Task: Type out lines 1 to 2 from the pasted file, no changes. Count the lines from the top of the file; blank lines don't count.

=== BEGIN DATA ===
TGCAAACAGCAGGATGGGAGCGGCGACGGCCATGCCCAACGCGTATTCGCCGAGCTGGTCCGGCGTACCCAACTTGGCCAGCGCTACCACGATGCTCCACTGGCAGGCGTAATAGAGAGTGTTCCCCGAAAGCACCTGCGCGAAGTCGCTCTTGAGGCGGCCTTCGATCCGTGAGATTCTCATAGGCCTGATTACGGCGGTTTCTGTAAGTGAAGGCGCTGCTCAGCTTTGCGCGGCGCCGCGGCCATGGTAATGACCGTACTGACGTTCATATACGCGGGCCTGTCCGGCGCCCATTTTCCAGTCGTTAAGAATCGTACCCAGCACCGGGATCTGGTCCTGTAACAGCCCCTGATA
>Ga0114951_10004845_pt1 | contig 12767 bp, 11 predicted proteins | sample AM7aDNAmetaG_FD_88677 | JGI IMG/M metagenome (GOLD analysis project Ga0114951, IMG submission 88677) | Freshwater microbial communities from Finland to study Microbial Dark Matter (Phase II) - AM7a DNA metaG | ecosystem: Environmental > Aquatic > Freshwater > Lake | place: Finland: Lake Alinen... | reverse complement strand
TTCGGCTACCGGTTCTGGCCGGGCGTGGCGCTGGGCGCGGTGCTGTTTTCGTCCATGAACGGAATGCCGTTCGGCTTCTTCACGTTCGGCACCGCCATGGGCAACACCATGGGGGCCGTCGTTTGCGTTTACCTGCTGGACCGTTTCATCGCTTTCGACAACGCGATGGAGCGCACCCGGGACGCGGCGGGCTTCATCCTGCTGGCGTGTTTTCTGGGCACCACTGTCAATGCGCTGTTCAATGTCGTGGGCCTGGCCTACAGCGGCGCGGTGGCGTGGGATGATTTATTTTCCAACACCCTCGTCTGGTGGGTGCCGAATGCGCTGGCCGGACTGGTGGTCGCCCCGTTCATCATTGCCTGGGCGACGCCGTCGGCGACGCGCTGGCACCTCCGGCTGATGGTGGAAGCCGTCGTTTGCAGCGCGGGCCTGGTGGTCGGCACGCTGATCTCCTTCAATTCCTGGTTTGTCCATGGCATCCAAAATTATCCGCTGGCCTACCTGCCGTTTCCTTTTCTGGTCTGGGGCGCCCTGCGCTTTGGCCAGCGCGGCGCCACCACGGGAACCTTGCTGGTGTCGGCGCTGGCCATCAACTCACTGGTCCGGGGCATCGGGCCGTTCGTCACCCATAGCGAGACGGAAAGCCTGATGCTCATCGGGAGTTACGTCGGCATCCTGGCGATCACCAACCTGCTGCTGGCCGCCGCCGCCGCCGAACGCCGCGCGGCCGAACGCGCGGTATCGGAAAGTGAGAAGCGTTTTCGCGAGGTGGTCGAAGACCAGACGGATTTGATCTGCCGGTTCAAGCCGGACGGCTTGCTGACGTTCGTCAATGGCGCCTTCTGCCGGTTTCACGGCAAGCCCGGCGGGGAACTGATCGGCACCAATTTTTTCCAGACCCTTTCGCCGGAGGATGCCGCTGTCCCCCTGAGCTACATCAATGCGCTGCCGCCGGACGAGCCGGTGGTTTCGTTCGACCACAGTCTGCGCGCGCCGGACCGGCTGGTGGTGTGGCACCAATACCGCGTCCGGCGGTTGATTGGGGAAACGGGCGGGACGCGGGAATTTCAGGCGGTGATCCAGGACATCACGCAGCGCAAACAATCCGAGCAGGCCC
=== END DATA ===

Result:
TGCAAACAGCAGGATGGGAGCGGCGACGGCCATGCCCAACGCGTATTCGCCGAGCTGGTCCGGCGTACCCAACTTGGCCAGCGCTACCACGATGCTCCACTGGCAGGCGTAATAGAGAGTGTTCCCCGAAAGCACCTGCGCGAAGTCGCTCTTGAGGCGGCCTTCGATCCGTGAGATTCTCATAGGCCTGATTACGGCGGTTTCTGTAAGTGAAGGCGCTGCTCAGCTTTGCGCGGCGCCGCGGCCATGGTAATGACCGTACTGACGTTCATATACGCGGGCCTGTCCGGCGCCCATTTTCCAGTCGTTAAGAATCGTACCCAGCACCGGGATCTGGTCCTGTAACAGCCCCTGATA
>Ga0114951_10004845_pt1 | contig 12767 bp, 11 predicted proteins | sample AM7aDNAmetaG_FD_88677 | JGI IMG/M metagenome (GOLD analysis project Ga0114951, IMG submission 88677) | Freshwater microbial communities from Finland to study Microbial Dark Matter (Phase II) - AM7a DNA metaG | ecosystem: Environmental > Aquatic > Freshwater > Lake | place: Finland: Lake Alinen... | reverse complement strand